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Targeted mainly at the European markets, Reduced Emissions from Degradation and Deforestation or REDD is starting to emerge as a major force in the voluntary carbon market and is expected to become part of the successor to the Kyoto Protocol post 2012.

REDDSo called REDD projects are supporting the voluntary markets. EITG and its partners are active in projects throughout Africa using proprietary mobile phone technology developed for the purposes of managing payments. Using this technology forest can be managed down to the 1 ha level with individuals paid for monitoring and managing the forest rather than burning it down and raising crops that ruin the soil.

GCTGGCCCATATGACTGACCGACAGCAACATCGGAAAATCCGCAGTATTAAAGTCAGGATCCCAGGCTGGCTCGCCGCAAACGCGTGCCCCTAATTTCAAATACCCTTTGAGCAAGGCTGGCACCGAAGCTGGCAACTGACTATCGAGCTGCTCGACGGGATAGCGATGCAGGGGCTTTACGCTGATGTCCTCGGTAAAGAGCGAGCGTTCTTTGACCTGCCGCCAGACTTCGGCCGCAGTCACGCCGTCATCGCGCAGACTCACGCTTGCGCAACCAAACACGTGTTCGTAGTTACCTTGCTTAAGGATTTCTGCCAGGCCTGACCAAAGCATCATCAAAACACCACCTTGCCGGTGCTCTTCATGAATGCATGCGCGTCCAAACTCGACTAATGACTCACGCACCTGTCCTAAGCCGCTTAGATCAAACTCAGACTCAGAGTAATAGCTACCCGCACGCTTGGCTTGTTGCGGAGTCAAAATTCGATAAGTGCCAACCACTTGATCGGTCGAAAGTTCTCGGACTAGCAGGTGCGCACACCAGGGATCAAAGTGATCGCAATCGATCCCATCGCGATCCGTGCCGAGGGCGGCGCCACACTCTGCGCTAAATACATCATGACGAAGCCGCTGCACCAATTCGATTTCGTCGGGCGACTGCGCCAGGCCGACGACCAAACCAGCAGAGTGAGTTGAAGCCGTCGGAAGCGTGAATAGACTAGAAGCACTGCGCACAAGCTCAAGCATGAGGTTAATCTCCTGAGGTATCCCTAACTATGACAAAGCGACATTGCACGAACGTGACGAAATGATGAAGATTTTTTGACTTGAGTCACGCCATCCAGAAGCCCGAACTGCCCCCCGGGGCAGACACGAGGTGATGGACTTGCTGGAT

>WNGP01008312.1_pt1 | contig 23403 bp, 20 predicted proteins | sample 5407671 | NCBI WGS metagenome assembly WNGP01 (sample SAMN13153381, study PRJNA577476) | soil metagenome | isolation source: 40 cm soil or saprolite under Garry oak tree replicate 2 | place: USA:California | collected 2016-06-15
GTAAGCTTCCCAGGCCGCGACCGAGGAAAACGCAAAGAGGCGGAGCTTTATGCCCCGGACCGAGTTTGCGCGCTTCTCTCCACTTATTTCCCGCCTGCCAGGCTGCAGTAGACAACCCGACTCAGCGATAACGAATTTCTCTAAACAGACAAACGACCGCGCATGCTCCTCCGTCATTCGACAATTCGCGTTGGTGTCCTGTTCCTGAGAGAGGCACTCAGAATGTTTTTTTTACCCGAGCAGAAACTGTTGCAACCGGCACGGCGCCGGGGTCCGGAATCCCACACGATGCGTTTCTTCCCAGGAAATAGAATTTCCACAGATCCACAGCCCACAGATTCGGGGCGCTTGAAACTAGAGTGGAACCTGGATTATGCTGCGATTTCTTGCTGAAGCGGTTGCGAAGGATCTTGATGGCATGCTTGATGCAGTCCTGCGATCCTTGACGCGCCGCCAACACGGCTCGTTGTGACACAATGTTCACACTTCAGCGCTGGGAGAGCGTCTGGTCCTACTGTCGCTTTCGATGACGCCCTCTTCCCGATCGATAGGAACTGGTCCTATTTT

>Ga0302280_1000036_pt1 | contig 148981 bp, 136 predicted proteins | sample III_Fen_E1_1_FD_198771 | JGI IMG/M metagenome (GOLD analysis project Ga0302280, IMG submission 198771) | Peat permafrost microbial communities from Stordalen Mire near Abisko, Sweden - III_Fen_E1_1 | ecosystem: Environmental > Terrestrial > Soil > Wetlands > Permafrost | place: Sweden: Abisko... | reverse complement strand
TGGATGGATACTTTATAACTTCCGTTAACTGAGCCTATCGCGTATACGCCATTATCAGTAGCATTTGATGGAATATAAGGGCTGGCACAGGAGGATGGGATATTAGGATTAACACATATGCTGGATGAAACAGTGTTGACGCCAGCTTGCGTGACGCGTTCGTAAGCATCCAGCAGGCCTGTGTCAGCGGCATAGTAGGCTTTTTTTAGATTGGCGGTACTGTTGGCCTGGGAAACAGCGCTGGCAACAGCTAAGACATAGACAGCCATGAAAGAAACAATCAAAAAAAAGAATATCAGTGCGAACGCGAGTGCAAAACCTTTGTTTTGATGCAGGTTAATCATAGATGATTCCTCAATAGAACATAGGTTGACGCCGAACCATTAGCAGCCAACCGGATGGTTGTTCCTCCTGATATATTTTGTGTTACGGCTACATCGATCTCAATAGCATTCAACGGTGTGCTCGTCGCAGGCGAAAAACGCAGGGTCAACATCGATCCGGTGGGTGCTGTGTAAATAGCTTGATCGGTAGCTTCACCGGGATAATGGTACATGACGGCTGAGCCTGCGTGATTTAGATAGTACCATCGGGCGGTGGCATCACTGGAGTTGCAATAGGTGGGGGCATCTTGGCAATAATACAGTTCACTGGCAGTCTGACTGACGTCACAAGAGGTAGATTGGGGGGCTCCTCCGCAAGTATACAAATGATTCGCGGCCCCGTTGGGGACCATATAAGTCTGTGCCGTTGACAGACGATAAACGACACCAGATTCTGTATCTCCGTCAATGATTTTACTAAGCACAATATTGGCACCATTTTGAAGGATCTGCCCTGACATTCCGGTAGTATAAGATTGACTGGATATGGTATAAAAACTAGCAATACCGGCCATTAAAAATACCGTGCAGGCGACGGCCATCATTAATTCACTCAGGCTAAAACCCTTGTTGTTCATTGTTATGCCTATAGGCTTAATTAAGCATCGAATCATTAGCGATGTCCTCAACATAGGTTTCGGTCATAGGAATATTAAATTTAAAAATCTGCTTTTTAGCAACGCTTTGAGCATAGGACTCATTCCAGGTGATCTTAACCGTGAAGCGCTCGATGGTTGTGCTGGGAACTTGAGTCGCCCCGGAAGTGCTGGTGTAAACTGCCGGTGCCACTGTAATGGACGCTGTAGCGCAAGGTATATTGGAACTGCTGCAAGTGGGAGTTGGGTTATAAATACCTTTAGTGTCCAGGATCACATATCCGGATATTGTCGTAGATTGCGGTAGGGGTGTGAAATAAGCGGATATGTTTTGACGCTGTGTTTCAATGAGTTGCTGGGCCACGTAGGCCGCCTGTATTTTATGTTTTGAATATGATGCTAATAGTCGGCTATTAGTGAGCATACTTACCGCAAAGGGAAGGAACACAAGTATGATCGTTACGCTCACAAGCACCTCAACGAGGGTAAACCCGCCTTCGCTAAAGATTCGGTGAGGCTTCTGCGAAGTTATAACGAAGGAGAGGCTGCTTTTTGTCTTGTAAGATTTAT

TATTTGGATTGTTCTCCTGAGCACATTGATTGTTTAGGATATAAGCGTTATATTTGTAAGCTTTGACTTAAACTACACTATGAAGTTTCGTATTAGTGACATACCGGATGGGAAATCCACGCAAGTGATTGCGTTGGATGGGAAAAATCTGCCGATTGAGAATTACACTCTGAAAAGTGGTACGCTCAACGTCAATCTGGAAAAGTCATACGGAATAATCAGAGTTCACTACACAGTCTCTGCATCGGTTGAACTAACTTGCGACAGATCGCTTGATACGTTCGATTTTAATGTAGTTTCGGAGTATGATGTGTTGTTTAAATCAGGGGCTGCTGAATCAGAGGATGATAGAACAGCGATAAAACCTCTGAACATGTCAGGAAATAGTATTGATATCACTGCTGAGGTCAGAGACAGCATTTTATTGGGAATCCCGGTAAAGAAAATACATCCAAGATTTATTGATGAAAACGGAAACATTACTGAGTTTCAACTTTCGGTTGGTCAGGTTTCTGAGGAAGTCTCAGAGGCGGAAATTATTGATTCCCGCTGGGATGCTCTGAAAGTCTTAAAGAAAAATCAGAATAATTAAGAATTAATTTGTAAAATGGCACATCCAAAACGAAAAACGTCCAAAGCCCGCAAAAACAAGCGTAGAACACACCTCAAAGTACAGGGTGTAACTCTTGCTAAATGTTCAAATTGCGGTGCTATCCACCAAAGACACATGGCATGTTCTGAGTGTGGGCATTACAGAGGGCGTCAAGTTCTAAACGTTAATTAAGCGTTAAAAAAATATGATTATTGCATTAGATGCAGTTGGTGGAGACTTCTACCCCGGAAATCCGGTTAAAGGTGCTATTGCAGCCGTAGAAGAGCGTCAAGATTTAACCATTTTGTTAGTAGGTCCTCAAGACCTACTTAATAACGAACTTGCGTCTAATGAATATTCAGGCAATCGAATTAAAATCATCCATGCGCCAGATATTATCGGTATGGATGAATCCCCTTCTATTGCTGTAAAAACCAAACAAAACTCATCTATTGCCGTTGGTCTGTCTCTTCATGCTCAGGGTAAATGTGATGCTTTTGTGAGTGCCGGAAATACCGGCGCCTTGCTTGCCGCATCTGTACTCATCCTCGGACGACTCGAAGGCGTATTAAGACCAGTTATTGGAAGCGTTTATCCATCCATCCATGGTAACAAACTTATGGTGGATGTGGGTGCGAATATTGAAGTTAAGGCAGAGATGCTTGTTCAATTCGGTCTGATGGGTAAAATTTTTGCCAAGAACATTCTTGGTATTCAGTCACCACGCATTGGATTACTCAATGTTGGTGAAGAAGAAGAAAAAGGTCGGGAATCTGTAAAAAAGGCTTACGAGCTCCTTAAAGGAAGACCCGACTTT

Customers in supermarkets in Europe then use mobile technology to recognise and track the bar codes on product playing a video for the customer to show the forest conservation activity in action.

All of this is the precursor to REDD be accepted in the successor to the Kyoto Protocol post 2012 in part to allow countries to access cheap carbon offsets to compensate for increased emission reduction targets of 20 to 30% below 1990 levels.

The scale of these projects is massive, one EITG is currently in the early stages of working on is some 44 million ha. This is over 20 times the total exotic forest estate in New Zealand or 1.6 times the entire area of the country!

Currently REDD emissions reductions trade for between 5 and 8 USD per tonne of C02 avoided, or less than half the equivalent Kyoto credits. Prices have been steadily rising due to improved verification and understanding of the benefits by those purchasing the credits.